It's looking OK at this stage but the biggest challenge I foresee will be getting the front and rear windshield openings to the correct shape.

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Actually  your roof and side pillars look very good to me. You have the general shape. I was ones faced with the door line issues you mentioned and a fellow builder told me to use a very strong plastic type tape as a guide for the general shape of the door openings and that seemed to help a lot. I can't draw a straight line on a piece of paper let alone using an Xacto knife in plastic. 

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Rich, you're probably right.  In fact, you are right.  But for me here, out in Australia, I have a problem - I will be unlikely to find one in my local hobby shop.  I'm sure they are a dime a dozen on eBay but someone in eBay has decided that everyone in Australia is rich and can afford to pay twice the value of the item in shipping charges or worse ( I saw a $2 Tootsietoy on there a while back with shipping of $29.95!)  And the thing is, I have this piece of junk, for free, in my model room.  If this technique works, which I read about on the old Fred's Resin forum years ago, I would like to use it to simplify top chops on my favourite rods. I'm also a fa of wagons so the technique could work there as well.

 If it doesn't, well, no one else was going to build this blind, lame, three legged dog anyway so no harm done.

But yes, it would definitely be easier!

 

Cheers

Alan

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Got a little bit more done since my last post.  First, I wanted to see if I could put 61 style fins on the 63 body.  Turned out to be easier than I expected.  In my cabinet I have a brush painted 61 convertible that I bought and built in 1973 - the one that came with a Nascar style racecar artwork on the box. It will be a valuable aid in getting this model looking "close enough".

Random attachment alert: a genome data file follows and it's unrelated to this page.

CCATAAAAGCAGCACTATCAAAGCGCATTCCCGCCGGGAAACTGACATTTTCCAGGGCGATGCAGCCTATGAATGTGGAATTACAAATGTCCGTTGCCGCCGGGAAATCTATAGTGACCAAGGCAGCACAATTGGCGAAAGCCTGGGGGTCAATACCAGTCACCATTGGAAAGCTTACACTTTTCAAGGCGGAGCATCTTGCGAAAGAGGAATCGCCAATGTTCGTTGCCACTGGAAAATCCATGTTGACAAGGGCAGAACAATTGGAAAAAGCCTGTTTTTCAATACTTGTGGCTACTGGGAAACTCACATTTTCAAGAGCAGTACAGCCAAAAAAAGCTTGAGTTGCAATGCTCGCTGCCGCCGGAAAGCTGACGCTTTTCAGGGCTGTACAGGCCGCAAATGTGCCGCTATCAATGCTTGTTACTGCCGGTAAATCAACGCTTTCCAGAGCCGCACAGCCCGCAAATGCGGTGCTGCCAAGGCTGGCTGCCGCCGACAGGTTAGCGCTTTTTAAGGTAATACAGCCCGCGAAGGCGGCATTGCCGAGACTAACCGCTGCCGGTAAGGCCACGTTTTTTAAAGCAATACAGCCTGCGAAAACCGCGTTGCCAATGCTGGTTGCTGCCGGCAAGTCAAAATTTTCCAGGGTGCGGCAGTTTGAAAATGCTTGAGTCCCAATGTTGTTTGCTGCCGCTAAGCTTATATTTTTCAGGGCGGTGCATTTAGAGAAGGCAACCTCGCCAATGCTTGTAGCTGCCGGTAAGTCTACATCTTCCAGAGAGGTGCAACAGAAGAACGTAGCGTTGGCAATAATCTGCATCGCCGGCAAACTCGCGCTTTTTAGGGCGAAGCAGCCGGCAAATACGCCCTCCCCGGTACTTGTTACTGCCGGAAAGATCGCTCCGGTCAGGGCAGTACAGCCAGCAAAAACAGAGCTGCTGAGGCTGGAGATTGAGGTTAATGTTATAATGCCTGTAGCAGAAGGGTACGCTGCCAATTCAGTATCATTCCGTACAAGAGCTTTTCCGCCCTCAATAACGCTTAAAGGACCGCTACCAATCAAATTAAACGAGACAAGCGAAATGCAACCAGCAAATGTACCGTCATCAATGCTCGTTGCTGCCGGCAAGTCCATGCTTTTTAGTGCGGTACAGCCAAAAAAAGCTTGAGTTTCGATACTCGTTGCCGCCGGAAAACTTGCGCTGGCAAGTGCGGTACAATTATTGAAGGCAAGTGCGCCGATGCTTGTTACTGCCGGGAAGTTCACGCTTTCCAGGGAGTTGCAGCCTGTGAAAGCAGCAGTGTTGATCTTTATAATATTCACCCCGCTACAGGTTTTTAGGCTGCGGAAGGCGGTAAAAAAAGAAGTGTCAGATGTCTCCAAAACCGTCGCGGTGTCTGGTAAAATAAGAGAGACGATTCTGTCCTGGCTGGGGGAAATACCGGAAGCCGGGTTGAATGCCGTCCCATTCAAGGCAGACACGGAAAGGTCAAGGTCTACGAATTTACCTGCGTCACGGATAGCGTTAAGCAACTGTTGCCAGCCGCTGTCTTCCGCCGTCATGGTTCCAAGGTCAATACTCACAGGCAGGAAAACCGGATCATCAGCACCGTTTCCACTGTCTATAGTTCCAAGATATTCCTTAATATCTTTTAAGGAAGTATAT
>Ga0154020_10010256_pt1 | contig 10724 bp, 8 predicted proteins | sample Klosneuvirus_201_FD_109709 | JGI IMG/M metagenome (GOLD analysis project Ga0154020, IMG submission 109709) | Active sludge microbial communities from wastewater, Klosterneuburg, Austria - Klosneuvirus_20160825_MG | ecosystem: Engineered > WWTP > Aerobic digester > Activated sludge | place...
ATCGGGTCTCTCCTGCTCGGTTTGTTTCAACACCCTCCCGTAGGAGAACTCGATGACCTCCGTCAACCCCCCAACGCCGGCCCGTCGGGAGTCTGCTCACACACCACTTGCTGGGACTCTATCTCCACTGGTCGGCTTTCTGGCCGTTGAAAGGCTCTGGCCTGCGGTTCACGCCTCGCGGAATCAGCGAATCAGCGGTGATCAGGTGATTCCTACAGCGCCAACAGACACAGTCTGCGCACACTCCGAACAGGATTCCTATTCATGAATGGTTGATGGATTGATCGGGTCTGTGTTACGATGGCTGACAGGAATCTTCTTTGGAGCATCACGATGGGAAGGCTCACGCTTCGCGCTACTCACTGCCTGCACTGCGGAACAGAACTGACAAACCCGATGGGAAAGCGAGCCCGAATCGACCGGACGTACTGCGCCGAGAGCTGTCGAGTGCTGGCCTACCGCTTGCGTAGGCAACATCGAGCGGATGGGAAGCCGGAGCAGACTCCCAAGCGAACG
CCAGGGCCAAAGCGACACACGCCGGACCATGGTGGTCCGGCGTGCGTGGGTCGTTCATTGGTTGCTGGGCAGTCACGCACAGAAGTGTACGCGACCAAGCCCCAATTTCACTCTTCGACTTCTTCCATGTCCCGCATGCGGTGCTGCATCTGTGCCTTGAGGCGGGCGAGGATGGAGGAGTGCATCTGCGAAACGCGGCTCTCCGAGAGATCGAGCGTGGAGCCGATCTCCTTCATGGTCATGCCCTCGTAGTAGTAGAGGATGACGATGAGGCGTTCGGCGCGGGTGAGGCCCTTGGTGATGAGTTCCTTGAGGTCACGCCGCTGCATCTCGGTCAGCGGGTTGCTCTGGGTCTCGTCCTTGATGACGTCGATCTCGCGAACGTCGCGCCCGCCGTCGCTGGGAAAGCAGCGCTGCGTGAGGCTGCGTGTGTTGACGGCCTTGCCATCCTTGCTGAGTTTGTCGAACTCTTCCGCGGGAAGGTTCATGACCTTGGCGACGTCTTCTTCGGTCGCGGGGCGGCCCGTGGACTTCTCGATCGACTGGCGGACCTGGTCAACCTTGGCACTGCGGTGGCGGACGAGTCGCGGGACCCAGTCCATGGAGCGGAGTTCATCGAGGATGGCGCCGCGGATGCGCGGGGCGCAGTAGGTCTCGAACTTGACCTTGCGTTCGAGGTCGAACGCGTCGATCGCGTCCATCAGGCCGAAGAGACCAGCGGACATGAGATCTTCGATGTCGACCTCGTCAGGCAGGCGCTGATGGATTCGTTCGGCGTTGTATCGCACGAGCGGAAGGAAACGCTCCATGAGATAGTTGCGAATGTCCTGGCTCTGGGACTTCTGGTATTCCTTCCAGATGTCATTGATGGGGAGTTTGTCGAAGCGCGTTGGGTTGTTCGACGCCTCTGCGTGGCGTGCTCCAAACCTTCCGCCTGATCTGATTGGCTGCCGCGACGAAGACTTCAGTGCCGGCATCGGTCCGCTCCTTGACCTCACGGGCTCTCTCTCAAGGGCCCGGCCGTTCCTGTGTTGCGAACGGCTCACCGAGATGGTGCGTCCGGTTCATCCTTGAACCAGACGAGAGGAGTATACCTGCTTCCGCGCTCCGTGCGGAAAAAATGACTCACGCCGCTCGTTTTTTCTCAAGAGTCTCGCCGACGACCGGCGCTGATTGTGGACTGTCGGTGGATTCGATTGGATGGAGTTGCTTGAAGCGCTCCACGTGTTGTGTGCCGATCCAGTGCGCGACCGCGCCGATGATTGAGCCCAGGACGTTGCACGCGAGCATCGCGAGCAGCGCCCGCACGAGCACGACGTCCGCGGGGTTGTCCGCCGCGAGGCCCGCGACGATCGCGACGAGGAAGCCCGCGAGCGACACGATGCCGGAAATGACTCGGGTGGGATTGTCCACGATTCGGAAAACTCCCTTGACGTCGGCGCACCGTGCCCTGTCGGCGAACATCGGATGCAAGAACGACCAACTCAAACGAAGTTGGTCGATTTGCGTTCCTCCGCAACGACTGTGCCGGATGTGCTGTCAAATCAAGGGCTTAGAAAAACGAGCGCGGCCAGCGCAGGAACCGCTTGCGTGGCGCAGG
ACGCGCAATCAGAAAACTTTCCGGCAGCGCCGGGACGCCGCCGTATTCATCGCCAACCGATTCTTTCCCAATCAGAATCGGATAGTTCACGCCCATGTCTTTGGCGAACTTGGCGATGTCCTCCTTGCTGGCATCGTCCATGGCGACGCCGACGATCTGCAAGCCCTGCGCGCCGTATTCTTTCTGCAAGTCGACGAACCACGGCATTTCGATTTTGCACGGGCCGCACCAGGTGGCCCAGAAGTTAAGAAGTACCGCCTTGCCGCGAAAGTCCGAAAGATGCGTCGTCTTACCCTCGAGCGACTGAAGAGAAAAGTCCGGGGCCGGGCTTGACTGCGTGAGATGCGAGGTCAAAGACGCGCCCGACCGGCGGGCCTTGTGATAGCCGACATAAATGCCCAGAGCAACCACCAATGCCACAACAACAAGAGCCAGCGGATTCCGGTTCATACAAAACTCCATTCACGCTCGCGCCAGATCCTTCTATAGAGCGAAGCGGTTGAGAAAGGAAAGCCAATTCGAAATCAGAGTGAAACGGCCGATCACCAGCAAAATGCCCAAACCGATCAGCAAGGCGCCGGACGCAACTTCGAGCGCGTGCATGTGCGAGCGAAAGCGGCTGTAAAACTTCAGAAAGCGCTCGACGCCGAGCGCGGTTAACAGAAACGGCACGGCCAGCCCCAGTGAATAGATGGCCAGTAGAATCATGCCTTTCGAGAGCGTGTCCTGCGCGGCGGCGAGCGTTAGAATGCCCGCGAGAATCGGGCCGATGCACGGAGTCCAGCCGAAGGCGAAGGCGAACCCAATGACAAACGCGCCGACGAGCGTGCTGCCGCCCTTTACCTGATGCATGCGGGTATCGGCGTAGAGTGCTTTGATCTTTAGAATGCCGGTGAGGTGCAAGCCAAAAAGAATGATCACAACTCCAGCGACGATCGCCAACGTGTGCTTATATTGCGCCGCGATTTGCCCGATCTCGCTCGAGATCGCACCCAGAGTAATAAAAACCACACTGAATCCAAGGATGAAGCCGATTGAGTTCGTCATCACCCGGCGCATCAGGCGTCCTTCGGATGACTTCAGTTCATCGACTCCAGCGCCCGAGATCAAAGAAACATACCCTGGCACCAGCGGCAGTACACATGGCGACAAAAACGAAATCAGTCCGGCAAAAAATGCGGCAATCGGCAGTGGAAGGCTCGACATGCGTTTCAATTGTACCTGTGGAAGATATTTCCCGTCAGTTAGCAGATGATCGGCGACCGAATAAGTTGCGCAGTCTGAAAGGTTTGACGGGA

I took a few attempts to get the procedure well organised but basically it went like this.  I used a ruler and pencil to measure and mark out a a piece of flat styrene a slightly oversized plan of the fin on the 61.  I then heavily scribed the cut line, but not all the way through.  While the fin was still attached to the parent sheet, I used a file to produce a taper along the length of the fin.  This made it a lot easier to handle.  I then sanded it smooth before cutting it free. I used Revell Professional glue with the long needle to really weld that fin to the body - I don't want it cracking free while doing bodywork.    it took a bit of manipulating but eventually I was satisfied.

From photos I could see that the very square roof had a quite round cornered rear window.  For this, i took a length of Evergreen rectangular strip and checked it against the opening - looked like it would work.  I cut a small angle off the end of the strip to match the angle of the roof pillar.  I then manoeuvred it in place added some glue along the edge of the pillar and clamped it tight.  After about a half hour I gently bent the strip to run along the underside of the roof opening, glued and clamped.  After another half hour, I turned the strip down towards the truck, snipped it to size and glued and clamped.  I am very happy with ow this worked out - by gluing in three separate stages, I was able to get the strip to conform to the sharp I was after.